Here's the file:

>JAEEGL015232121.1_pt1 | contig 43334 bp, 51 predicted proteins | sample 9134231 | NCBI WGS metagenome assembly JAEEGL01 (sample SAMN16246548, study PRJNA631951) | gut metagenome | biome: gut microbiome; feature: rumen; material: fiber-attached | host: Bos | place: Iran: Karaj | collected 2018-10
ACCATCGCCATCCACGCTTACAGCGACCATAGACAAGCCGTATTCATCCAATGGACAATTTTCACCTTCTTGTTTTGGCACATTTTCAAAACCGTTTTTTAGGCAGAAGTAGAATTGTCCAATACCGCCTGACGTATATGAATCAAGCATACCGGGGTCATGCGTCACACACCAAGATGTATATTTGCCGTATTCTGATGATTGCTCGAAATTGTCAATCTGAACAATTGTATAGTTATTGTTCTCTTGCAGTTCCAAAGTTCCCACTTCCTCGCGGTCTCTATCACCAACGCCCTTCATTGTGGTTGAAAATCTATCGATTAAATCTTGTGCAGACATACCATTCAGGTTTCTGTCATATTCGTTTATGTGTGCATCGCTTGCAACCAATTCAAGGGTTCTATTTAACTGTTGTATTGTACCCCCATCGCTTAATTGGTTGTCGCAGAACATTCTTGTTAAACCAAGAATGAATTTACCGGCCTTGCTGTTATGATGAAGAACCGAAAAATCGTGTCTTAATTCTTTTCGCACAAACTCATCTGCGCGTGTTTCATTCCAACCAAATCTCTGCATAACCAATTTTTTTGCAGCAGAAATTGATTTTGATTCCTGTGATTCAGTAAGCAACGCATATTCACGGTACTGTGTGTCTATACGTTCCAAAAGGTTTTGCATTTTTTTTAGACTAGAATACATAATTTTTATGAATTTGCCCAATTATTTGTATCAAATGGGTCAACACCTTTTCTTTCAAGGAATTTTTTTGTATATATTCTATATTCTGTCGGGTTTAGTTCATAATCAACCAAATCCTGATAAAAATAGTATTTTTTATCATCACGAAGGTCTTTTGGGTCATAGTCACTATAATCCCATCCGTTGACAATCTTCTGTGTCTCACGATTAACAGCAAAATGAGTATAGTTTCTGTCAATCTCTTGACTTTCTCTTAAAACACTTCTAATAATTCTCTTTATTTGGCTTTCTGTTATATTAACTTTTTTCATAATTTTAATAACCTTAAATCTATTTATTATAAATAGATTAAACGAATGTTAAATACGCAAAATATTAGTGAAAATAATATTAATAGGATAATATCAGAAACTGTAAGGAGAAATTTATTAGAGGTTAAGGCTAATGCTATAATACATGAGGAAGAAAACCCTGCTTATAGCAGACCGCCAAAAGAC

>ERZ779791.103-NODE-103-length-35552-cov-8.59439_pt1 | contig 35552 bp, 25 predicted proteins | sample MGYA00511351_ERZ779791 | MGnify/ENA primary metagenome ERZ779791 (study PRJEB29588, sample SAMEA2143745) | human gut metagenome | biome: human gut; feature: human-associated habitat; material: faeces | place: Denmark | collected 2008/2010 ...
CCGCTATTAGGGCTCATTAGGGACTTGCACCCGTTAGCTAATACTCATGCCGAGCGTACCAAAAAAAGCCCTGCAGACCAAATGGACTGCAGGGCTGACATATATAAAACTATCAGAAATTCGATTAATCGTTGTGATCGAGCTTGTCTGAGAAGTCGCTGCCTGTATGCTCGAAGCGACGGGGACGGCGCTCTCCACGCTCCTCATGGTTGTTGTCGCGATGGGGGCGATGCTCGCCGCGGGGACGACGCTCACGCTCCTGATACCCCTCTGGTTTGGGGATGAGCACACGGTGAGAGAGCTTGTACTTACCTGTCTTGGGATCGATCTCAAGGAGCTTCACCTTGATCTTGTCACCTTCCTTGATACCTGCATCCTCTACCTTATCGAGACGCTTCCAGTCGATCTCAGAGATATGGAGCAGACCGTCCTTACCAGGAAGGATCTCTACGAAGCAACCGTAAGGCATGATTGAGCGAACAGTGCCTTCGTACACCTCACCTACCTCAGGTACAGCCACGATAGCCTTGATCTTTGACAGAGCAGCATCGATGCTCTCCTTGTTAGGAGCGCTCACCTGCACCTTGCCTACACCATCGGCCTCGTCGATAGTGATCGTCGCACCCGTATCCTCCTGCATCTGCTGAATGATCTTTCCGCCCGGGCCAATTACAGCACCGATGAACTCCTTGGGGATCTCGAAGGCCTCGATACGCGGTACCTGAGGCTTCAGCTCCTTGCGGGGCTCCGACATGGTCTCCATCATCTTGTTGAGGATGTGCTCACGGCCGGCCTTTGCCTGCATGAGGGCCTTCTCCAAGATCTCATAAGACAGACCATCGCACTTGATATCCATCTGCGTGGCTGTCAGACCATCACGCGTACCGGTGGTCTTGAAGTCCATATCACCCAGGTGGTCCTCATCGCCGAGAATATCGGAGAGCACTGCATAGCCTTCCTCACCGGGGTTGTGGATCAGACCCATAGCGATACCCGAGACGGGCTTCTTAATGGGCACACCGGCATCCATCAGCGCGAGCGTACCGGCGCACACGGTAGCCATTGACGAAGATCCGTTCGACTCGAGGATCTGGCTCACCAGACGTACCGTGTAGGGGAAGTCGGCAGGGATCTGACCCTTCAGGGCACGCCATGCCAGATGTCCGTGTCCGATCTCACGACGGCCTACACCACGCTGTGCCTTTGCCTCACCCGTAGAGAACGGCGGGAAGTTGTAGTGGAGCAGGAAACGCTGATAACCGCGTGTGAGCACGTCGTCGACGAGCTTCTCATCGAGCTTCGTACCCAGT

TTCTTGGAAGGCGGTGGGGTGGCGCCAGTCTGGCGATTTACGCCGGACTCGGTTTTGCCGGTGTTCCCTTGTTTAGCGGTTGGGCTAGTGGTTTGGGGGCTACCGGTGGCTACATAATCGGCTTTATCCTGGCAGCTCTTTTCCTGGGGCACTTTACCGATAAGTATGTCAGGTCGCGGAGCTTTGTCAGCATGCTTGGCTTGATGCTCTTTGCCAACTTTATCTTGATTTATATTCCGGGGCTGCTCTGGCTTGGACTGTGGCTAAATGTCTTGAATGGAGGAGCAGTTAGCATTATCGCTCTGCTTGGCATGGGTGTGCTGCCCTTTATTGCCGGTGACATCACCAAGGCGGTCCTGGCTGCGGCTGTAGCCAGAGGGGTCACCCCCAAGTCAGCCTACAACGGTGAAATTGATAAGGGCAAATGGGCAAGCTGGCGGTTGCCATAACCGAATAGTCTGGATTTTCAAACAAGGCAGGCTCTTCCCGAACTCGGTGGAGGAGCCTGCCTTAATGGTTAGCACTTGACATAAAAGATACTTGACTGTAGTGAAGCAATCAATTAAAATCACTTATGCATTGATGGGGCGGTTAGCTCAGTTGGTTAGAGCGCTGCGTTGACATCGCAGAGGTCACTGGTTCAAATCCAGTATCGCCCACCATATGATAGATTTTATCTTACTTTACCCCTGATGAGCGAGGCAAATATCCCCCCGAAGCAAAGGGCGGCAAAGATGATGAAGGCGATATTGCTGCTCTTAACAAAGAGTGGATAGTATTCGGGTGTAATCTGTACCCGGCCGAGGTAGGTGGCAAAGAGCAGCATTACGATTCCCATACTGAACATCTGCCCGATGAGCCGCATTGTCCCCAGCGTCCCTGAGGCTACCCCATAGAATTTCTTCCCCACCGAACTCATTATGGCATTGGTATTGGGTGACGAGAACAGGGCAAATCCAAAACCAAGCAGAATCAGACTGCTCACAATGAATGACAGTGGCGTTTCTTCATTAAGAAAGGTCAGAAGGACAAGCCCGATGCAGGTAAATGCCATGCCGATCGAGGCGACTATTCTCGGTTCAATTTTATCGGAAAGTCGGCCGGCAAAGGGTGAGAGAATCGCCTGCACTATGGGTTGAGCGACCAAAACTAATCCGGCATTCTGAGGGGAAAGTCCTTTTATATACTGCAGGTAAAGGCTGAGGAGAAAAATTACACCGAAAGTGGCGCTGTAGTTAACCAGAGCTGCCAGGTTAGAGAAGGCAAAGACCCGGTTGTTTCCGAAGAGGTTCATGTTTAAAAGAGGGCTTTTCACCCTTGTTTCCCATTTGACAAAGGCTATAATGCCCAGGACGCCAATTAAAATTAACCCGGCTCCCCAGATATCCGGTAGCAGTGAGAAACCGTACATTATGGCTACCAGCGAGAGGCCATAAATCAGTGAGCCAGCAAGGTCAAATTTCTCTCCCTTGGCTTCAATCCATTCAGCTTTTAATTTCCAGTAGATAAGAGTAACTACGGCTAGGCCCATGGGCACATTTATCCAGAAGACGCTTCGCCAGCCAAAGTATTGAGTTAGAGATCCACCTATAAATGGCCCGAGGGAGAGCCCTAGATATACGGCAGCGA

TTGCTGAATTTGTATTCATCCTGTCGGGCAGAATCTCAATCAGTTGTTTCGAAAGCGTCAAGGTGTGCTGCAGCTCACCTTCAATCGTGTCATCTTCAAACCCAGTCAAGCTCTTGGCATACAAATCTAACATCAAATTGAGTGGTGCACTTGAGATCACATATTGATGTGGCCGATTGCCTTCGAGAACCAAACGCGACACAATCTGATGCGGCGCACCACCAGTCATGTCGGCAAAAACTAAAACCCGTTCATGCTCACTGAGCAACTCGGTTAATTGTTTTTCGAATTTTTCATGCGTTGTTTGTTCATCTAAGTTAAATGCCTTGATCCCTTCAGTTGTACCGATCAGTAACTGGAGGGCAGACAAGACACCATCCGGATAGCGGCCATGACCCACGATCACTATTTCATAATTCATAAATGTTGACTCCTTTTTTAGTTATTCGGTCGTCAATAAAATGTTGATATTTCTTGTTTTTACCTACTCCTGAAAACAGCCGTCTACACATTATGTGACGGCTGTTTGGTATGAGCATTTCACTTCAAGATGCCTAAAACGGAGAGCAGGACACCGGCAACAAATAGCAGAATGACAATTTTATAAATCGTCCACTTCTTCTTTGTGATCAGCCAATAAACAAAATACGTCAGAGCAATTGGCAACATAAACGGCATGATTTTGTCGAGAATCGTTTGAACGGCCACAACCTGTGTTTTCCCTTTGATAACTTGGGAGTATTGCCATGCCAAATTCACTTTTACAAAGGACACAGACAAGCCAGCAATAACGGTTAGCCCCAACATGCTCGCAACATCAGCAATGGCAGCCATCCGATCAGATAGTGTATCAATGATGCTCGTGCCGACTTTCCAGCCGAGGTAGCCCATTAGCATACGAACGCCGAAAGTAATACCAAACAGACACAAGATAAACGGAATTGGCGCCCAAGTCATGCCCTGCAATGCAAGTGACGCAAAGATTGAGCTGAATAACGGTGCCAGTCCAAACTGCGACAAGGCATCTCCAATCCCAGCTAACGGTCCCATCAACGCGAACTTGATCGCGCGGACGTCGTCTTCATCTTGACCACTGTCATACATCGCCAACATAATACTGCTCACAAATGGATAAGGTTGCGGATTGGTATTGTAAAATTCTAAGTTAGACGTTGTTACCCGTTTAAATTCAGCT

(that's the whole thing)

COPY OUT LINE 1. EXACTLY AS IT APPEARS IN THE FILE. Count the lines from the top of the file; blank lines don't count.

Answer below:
>JAEEGL015232121.1_pt1 | contig 43334 bp, 51 predicted proteins | sample 9134231 | NCBI WGS metagenome assembly JAEEGL01 (sample SAMN16246548, study PRJNA631951) | gut metagenome | biome: gut microbiome; feature: rumen; material: fiber-attached | host: Bos | place: Iran: Karaj | collected 2018-10